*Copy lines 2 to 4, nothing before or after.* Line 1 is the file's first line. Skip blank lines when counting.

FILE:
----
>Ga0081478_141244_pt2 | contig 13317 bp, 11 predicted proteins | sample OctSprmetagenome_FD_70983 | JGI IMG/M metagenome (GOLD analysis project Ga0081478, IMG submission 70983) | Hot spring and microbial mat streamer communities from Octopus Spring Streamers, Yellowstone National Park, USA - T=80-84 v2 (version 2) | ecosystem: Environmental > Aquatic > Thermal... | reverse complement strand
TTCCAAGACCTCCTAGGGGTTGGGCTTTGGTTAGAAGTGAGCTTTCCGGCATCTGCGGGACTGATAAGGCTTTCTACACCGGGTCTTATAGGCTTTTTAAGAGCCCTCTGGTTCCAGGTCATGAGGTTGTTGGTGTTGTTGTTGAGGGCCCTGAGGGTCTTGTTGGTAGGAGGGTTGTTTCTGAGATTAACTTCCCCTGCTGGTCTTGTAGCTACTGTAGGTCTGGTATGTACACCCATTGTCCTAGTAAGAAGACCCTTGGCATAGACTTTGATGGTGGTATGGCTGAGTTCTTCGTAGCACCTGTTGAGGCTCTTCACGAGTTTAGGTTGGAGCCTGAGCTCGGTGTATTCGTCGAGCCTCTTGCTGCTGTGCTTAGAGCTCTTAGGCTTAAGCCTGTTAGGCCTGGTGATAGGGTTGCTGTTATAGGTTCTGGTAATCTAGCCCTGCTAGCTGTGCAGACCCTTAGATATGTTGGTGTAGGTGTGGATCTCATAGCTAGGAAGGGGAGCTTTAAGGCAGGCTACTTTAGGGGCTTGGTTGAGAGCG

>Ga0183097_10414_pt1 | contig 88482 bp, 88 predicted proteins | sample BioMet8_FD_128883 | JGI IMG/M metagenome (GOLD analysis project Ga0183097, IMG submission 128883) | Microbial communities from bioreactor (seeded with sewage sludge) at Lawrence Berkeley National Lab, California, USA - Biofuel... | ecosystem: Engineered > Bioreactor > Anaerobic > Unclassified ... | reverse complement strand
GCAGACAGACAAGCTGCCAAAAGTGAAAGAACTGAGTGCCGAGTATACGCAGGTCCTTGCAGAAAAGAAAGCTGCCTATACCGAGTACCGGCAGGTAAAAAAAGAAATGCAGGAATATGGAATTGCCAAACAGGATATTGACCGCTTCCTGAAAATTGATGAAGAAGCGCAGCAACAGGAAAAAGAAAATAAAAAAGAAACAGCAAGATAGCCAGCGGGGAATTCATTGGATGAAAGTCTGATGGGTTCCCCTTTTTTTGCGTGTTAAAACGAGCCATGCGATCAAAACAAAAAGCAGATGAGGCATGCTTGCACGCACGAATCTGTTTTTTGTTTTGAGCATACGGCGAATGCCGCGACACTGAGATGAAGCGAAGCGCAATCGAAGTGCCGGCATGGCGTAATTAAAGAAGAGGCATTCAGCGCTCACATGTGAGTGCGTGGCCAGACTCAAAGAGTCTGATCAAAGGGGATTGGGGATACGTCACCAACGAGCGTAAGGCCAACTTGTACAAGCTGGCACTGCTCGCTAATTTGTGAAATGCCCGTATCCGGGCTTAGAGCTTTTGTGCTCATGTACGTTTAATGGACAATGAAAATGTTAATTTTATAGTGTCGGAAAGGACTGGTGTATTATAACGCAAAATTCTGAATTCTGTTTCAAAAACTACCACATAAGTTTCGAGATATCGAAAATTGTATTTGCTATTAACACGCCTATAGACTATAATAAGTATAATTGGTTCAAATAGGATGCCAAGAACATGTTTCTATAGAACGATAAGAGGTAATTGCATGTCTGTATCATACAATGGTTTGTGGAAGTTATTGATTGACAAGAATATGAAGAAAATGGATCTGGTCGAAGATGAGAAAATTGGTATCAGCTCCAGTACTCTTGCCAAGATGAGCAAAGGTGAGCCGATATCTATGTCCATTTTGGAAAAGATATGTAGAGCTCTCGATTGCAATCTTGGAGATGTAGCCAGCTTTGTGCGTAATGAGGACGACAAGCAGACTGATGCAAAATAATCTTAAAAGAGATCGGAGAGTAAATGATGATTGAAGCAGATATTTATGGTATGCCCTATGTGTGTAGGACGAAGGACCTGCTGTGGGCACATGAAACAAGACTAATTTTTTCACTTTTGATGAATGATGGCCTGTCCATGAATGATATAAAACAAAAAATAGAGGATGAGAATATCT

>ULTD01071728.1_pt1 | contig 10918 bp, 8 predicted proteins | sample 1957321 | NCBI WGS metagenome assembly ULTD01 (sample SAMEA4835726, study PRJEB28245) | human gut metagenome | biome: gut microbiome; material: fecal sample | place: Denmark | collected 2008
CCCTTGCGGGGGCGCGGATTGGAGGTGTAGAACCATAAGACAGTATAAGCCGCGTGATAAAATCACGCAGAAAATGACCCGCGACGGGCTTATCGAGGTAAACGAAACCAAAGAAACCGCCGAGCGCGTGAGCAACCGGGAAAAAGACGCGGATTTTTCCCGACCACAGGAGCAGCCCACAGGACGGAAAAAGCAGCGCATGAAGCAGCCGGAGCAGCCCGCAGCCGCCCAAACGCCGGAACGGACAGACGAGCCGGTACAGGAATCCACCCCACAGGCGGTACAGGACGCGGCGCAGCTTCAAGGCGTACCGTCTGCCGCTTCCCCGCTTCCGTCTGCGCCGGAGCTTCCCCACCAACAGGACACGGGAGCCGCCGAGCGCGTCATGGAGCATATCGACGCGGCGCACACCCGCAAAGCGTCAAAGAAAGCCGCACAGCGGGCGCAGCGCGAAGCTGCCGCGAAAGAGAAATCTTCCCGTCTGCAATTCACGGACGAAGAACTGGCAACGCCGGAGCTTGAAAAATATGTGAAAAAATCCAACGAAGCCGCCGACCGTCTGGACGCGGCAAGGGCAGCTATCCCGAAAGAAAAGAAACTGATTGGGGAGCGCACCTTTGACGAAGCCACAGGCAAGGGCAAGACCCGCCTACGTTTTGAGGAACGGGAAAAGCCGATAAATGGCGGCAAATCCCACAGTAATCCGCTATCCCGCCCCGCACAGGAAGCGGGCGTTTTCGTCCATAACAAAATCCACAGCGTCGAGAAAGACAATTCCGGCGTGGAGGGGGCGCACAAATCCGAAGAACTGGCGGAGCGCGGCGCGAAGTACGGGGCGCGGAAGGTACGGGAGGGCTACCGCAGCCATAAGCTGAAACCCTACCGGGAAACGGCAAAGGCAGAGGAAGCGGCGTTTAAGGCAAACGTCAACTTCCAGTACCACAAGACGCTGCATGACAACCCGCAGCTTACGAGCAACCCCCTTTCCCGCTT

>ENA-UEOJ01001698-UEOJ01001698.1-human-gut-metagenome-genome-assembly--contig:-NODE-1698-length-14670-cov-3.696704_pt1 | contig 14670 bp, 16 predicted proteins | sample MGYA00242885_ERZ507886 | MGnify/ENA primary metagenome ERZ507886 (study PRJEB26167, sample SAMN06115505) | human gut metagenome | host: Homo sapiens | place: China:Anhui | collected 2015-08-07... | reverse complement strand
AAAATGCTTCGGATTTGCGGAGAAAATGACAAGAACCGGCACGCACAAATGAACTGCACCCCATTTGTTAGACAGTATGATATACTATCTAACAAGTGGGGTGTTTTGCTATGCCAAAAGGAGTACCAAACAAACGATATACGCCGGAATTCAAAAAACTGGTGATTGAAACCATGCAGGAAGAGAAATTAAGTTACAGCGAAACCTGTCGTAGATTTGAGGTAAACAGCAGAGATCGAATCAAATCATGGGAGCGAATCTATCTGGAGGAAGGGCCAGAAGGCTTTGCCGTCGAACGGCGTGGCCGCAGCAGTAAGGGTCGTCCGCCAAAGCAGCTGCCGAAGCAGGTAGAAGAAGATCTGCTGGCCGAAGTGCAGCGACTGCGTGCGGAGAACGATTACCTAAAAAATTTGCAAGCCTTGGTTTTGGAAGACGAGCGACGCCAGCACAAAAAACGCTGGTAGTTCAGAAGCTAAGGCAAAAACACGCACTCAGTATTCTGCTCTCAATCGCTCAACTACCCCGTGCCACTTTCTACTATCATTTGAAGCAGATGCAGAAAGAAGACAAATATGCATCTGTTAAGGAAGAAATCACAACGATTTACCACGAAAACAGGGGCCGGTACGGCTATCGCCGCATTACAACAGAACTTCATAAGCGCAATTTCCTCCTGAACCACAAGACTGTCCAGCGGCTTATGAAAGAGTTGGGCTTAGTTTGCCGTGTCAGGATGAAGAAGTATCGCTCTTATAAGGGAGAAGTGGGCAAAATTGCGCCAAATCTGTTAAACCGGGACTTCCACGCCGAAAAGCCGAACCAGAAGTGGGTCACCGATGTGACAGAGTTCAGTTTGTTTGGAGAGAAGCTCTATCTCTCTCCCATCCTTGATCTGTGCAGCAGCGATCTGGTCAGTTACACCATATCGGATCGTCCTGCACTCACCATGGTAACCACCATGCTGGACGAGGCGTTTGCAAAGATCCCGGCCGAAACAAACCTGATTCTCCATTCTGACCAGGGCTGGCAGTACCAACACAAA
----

TTCCAAGACCTCCTAGGGGTTGGGCTTTGGTTAGAAGTGAGCTTTCCGGCATCTGCGGGACTGATAAGGCTTTCTACACCGGGTCTTATAGGCTTTTTAAGAGCCCTCTGGTTCCAGGTCATGAGGTTGTTGGTGTTGTTGTTGAGGGCCCTGAGGGTCTTGTTGGTAGGAGGGTTGTTTCTGAGATTAACTTCCCCTGCTGGTCTTGTAGCTACTGTAGGTCTGGTATGTACACCCATTGTCCTAGTAAGAAGACCCTTGGCATAGACTTTGATGGTGGTATGGCTGAGTTCTTCGTAGCACCTGTTGAGGCTCTTCACGAGTTTAGGTTGGAGCCTGAGCTCGGTGTATTCGTCGAGCCTCTTGCTGCTGTGCTTAGAGCTCTTAGGCTTAAGCCTGTTAGGCCTGGTGATAGGGTTGCTGTTATAGGTTCTGGTAATCTAGCCCTGCTAGCTGTGCAGACCCTTAGATATGTTGGTGTAGGTGTGGATCTCATAGCTAGGAAGGGGAGCTTTAAGGCAGGCTACTTTAGGGGCTTGGTTGAGAGCG

>Ga0183097_10414_pt1 | contig 88482 bp, 88 predicted proteins | sample BioMet8_FD_128883 | JGI IMG/M metagenome (GOLD analysis project Ga0183097, IMG submission 128883) | Microbial communities from bioreactor (seeded with sewage sludge) at Lawrence Berkeley National Lab, California, USA - Biofuel... | ecosystem: Engineered > Bioreactor > Anaerobic > Unclassified ... | reverse complement strand
GCAGACAGACAAGCTGCCAAAAGTGAAAGAACTGAGTGCCGAGTATACGCAGGTCCTTGCAGAAAAGAAAGCTGCCTATACCGAGTACCGGCAGGTAAAAAAAGAAATGCAGGAATATGGAATTGCCAAACAGGATATTGACCGCTTCCTGAAAATTGATGAAGAAGCGCAGCAACAGGAAAAAGAAAATAAAAAAGAAACAGCAAGATAGCCAGCGGGGAATTCATTGGATGAAAGTCTGATGGGTTCCCCTTTTTTTGCGTGTTAAAACGAGCCATGCGATCAAAACAAAAAGCAGATGAGGCATGCTTGCACGCACGAATCTGTTTTTTGTTTTGAGCATACGGCGAATGCCGCGACACTGAGATGAAGCGAAGCGCAATCGAAGTGCCGGCATGGCGTAATTAAAGAAGAGGCATTCAGCGCTCACATGTGAGTGCGTGGCCAGACTCAAAGAGTCTGATCAAAGGGGATTGGGGATACGTCACCAACGAGCGTAAGGCCAACTTGTACAAGCTGGCACTGCTCGCTAATTTGTGAAATGCCCGTATCCGGGCTTAGAGCTTTTGTGCTCATGTACGTTTAATGGACAATGAAAATGTTAATTTTATAGTGTCGGAAAGGACTGGTGTATTATAACGCAAAATTCTGAATTCTGTTTCAAAAACTACCACATAAGTTTCGAGATATCGAAAATTGTATTTGCTATTAACACGCCTATAGACTATAATAAGTATAATTGGTTCAAATAGGATGCCAAGAACATGTTTCTATAGAACGATAAGAGGTAATTGCATGTCTGTATCATACAATGGTTTGTGGAAGTTATTGATTGACAAGAATATGAAGAAAATGGATCTGGTCGAAGATGAGAAAATTGGTATCAGCTCCAGTACTCTTGCCAAGATGAGCAAAGGTGAGCCGATATCTATGTCCATTTTGGAAAAGATATGTAGAGCTCTCGATTGCAATCTTGGAGATGTAGCCAGCTTTGTGCGTAATGAGGACGACAAGCAGACTGATGCAAAATAATCTTAAAAGAGATCGGAGAGTAAATGATGATTGAAGCAGATATTTATGGTATGCCCTATGTGTGTAGGACGAAGGACCTGCTGTGGGCACATGAAACAAGACTAATTTTTTCACTTTTGATGAATGATGGCCTGTCCATGAATGATATAAAACAAAAAATAGAGGATGAGAATATCT